But veterans came out to the polls for Trump in force, with exit polls indicating they voted for him over Clinton by a 2-1 margin.

Kelley said the VFW is encouraged by Trump’s talk of accountability at the VA and generally agrees with the principals in the 10-point plan.


But Kelley added that the plan lacked details, such as what Trump means by expanding choice and whether he’ll seek to privatize the VA.

Trump will also face the same the hurdle that Congress has come up against for years: budget caps. The nonpartisan Committee for a Responsible Federal Budget has estimated Trump’s VA reforms could top $500 billion over the next decade.

Trump has said he wants to end the budget caps, known as sequestration, for defense spending, but he will likely face opposition from fiscal conservatives.

“We’ve found in this Congress that the authorizers have a lot of good solutions, there’s just no funding to do it,” Kelley said, pointing to proposals that would fix issues in the post-9/11 G.I. bill related to for-profit colleges and improve how private doctors participating in the Veterans Choice Program are reimbursed, among other things.

Dan Caldwell, vice president of policy and communications at the conservative-backed Concerned Veterans for America (CVA), said his organization hopes Trump follows through on his promises, specifically by making it easier for the VA to fire bad employees and expanding the choice program. 

“If he does not keep his promises, we will hold him accountable just like any other politician,” Caldwell said. “We are hopeful based on the plan that the president-elect has laid out that there will be real substantial reform.”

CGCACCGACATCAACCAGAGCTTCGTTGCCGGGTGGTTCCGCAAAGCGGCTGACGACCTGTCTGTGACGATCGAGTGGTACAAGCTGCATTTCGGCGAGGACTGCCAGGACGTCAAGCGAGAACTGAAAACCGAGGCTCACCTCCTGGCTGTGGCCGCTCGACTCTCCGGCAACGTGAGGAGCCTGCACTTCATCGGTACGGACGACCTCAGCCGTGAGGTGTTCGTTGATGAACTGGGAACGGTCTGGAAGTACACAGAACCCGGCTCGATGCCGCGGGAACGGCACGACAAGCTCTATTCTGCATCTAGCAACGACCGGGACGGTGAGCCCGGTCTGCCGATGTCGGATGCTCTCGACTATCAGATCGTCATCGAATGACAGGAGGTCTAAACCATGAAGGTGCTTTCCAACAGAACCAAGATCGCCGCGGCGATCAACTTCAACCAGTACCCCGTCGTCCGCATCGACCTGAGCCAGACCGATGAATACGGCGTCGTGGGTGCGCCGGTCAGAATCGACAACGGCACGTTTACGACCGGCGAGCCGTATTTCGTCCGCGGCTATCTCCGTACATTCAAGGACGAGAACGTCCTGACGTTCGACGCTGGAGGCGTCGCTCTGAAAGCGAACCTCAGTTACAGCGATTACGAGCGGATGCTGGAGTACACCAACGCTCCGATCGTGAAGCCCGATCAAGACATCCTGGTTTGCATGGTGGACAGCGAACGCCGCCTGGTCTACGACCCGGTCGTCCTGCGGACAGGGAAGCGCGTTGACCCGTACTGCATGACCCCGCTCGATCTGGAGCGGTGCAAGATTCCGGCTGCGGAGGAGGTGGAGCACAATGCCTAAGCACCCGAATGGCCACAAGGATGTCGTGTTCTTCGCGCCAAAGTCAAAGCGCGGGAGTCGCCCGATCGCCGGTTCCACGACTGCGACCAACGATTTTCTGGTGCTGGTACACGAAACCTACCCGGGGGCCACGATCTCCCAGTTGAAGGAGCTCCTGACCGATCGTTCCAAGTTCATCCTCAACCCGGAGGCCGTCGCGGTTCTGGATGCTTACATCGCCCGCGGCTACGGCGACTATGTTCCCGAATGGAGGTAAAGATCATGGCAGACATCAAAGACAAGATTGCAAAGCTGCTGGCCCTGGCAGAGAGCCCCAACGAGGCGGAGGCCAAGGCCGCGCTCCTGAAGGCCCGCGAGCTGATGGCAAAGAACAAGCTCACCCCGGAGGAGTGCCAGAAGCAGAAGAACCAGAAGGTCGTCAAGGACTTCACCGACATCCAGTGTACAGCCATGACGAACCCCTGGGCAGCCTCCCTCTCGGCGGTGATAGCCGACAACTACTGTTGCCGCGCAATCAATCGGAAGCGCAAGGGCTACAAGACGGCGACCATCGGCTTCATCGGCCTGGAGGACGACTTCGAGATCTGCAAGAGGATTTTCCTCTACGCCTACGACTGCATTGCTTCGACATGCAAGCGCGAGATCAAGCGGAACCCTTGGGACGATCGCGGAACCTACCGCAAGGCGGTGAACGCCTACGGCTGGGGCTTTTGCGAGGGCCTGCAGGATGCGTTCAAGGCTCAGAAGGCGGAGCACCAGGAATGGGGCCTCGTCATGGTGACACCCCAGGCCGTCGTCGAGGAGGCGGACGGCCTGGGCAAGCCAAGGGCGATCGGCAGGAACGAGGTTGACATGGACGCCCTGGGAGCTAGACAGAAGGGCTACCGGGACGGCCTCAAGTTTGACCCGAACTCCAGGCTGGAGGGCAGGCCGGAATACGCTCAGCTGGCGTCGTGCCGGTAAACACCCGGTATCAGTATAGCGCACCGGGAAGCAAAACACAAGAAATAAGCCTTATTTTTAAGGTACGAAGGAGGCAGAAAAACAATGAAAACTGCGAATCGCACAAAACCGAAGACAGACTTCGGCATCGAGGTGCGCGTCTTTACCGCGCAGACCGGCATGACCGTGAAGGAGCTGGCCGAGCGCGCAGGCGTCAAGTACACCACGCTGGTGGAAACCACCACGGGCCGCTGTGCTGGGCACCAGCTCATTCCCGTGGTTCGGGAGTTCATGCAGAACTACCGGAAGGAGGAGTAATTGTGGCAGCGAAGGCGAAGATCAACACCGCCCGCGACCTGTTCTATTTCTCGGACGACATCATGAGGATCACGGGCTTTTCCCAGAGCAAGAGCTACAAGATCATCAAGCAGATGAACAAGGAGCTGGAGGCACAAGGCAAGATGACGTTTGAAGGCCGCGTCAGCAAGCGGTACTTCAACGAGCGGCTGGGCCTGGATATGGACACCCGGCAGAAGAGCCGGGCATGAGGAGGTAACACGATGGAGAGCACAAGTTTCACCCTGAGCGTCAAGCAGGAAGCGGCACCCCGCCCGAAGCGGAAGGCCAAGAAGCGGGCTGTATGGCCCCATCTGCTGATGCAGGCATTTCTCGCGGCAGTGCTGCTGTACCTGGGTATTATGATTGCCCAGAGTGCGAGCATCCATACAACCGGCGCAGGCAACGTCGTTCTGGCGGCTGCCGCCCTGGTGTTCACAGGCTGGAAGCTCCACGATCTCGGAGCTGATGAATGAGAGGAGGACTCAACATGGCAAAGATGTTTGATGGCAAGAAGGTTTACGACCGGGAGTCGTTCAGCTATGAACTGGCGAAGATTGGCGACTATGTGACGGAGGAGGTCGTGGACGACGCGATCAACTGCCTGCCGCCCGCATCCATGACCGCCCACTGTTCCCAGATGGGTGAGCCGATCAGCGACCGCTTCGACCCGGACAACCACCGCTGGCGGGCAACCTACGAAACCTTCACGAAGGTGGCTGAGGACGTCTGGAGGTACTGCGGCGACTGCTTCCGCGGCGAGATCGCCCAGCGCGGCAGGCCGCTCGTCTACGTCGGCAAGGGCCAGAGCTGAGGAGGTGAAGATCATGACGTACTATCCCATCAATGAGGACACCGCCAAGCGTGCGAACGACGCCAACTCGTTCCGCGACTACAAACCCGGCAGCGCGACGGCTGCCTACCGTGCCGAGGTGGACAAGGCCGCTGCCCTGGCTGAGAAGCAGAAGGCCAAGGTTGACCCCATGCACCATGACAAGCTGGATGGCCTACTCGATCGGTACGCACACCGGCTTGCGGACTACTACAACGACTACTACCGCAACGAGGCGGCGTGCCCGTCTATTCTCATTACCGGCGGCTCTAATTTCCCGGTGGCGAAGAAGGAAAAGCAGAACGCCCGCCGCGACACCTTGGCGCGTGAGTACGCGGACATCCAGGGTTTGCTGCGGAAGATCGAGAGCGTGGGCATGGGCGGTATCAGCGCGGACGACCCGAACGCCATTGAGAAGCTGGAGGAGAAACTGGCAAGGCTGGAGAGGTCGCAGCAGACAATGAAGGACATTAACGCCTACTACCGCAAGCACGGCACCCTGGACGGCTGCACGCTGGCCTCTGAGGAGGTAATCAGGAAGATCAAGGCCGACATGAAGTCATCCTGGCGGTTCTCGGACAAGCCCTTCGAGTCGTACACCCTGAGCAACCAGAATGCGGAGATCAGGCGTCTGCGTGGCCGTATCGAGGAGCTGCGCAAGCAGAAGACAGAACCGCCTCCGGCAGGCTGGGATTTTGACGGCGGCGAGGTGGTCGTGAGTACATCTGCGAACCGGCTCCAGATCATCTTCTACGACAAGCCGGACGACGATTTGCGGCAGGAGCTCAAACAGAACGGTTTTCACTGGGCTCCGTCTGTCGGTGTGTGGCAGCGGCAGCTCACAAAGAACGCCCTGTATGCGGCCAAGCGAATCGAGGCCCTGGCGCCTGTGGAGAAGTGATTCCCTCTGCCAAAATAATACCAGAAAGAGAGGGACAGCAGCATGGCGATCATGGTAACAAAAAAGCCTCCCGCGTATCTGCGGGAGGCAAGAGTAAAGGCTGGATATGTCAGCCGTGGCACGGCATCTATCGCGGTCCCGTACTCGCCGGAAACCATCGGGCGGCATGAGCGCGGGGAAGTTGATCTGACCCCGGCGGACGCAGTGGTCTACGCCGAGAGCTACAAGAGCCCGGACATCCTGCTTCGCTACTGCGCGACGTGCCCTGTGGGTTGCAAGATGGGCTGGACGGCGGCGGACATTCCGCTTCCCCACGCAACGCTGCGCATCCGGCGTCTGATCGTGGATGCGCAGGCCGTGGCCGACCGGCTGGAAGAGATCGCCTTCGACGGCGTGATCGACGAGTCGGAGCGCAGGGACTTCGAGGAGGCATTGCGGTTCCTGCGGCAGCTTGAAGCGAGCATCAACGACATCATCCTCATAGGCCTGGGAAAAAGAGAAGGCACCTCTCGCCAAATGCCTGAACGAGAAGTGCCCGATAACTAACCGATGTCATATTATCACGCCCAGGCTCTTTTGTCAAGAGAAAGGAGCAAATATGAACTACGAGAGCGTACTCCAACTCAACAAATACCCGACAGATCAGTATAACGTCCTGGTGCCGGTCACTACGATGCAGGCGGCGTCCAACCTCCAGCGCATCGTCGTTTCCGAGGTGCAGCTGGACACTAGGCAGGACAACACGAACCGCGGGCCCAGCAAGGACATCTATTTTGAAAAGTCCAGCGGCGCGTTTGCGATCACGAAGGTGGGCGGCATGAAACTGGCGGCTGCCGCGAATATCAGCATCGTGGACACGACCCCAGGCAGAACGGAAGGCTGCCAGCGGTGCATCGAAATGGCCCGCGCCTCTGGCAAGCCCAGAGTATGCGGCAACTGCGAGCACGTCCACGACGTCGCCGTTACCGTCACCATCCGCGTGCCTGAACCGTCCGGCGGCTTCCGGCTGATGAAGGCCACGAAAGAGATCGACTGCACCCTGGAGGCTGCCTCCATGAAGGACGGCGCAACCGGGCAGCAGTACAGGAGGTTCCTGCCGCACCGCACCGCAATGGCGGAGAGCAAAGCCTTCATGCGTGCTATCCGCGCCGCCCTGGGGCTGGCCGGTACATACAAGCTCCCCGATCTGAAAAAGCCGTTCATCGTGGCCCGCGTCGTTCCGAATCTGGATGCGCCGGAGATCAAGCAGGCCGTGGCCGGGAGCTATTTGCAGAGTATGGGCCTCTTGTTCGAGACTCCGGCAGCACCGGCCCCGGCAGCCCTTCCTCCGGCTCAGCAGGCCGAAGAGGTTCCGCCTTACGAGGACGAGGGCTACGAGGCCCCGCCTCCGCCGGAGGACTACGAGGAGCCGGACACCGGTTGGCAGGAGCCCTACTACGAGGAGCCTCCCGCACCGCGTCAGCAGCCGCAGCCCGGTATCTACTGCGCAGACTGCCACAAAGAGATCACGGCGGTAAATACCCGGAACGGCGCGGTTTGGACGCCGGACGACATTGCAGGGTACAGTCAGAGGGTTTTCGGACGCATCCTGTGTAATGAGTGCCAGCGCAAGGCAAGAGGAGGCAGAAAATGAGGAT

The group was encouraged, Caldwell added, by Newt Gingrich’s remark Wednesday that Trump will make civil service reform a priority in his first 100 days. The effort would be aimed at making it easier for government agencies to fire bad employees.

The VA will also need a secretary “who has a backbone to stand up to entrenched bureaucracy,” Caldwell said, as well as strong undersecretaries of health and benefits to help the secretary implement reforms.

Veterans group Got Your Six said it’s already working closely with the Trump transition team to make sure veterans have a voice in the new administration.

"As leaders in the veteran empowerment movement, we are committed to collaborating and working with the new administration and the new Congress," said Bill Rausch, executive director of the non-partisan group.

"We are working closely with the Trump transition team to ensure that the military, veteran and family community continues to have a voice in the new administration," he told The Hill. 

The group said in a statement that it hopes the country will "come together," since the veteran community is "as diverse as the country we served."

Iraq and Afghanistan Veterans of America (IAVA) also called for unity. 

"The voters have spoken and President-elect Donald Trump will soon be sworn in as our Commander in Chief. But first, we have some healing to do as a nation," said its CEO and founder Paul Rieckhoff.

"Our veterans are all too familiar with rough times and now stand ready to support that healing and serve as a bridge for all Americans."